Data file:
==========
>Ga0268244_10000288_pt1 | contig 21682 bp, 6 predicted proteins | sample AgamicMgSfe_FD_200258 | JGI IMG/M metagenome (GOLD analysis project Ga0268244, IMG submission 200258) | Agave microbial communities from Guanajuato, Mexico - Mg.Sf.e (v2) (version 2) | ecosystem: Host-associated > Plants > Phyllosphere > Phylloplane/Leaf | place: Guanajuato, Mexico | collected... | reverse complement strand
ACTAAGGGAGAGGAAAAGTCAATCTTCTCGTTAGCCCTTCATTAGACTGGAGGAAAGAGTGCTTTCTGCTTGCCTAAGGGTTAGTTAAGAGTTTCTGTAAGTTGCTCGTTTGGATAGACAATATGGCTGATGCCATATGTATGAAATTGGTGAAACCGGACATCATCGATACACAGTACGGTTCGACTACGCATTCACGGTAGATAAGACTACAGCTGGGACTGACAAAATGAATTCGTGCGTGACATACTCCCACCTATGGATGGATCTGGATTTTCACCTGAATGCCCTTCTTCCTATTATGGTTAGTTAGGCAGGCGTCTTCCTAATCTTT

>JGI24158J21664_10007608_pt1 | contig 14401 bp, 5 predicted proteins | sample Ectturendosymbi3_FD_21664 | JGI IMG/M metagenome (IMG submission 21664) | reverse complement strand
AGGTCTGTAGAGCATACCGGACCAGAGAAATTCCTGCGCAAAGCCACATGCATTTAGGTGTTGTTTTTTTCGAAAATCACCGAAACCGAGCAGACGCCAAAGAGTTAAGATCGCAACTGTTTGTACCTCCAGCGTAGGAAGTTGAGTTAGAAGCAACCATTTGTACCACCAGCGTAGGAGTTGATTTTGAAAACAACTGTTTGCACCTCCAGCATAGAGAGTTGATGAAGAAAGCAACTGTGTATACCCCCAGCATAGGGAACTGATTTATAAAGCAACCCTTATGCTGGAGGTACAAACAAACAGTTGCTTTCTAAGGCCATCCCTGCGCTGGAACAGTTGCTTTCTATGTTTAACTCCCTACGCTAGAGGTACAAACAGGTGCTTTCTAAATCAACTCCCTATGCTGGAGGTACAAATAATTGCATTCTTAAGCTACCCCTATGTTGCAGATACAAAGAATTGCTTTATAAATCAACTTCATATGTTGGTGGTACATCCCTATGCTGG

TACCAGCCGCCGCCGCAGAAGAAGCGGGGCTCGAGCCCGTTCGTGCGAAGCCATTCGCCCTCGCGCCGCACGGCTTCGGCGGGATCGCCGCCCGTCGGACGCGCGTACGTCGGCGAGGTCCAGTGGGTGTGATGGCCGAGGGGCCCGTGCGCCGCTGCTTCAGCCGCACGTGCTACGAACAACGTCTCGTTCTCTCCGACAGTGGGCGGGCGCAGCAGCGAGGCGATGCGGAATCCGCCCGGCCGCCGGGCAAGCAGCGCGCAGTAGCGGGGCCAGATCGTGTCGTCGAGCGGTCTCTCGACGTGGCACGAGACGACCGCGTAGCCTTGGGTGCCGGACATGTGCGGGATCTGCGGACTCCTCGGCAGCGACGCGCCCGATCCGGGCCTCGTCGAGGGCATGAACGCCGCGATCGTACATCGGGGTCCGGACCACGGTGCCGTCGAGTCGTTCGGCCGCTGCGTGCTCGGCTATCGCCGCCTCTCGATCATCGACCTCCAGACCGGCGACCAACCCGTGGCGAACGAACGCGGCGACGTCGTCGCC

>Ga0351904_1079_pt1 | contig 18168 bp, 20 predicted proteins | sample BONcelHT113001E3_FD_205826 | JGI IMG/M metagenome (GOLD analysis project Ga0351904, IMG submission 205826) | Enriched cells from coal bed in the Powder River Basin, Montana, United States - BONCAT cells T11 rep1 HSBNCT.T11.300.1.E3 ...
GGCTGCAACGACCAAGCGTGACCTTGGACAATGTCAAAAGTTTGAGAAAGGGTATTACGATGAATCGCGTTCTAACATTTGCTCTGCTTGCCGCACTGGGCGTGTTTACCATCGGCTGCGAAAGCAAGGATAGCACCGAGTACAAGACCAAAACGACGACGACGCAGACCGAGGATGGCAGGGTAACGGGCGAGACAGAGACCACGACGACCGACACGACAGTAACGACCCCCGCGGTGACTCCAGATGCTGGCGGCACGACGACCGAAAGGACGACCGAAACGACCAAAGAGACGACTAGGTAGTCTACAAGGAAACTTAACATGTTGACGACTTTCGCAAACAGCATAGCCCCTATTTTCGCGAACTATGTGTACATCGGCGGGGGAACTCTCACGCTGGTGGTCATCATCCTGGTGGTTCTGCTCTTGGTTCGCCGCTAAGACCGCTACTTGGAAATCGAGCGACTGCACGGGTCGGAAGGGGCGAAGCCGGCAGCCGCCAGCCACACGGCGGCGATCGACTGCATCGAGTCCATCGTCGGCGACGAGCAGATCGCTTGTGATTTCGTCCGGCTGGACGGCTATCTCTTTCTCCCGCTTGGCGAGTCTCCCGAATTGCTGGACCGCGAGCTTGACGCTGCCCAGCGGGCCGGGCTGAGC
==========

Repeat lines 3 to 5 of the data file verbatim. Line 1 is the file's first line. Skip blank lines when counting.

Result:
>JGI24158J21664_10007608_pt1 | contig 14401 bp, 5 predicted proteins | sample Ectturendosymbi3_FD_21664 | JGI IMG/M metagenome (IMG submission 21664) | reverse complement strand
AGGTCTGTAGAGCATACCGGACCAGAGAAATTCCTGCGCAAAGCCACATGCATTTAGGTGTTGTTTTTTTCGAAAATCACCGAAACCGAGCAGACGCCAAAGAGTTAAGATCGCAACTGTTTGTACCTCCAGCGTAGGAAGTTGAGTTAGAAGCAACCATTTGTACCACCAGCGTAGGAGTTGATTTTGAAAACAACTGTTTGCACCTCCAGCATAGAGAGTTGATGAAGAAAGCAACTGTGTATACCCCCAGCATAGGGAACTGATTTATAAAGCAACCCTTATGCTGGAGGTACAAACAAACAGTTGCTTTCTAAGGCCATCCCTGCGCTGGAACAGTTGCTTTCTATGTTTAACTCCCTACGCTAGAGGTACAAACAGGTGCTTTCTAAATCAACTCCCTATGCTGGAGGTACAAATAATTGCATTCTTAAGCTACCCCTATGTTGCAGATACAAAGAATTGCTTTATAAATCAACTTCATATGTTGGTGGTACATCCCTATGCTGG

TACCAGCCGCCGCCGCAGAAGAAGCGGGGCTCGAGCCCGTTCGTGCGAAGCCATTCGCCCTCGCGCCGCACGGCTTCGGCGGGATCGCCGCCCGTCGGACGCGCGTACGTCGGCGAGGTCCAGTGGGTGTGATGGCCGAGGGGCCCGTGCGCCGCTGCTTCAGCCGCACGTGCTACGAACAACGTCTCGTTCTCTCCGACAGTGGGCGGGCGCAGCAGCGAGGCGATGCGGAATCCGCCCGGCCGCCGGGCAAGCAGCGCGCAGTAGCGGGGCCAGATCGTGTCGTCGAGCGGTCTCTCGACGTGGCACGAGACGACCGCGTAGCCTTGGGTGCCGGACATGTGCGGGATCTGCGGACTCCTCGGCAGCGACGCGCCCGATCCGGGCCTCGTCGAGGGCATGAACGCCGCGATCGTACATCGGGGTCCGGACCACGGTGCCGTCGAGTCGTTCGGCCGCTGCGTGCTCGGCTATCGCCGCCTCTCGATCATCGACCTCCAGACCGGCGACCAACCCGTGGCGAACGAACGCGGCGACGTCGTCGCC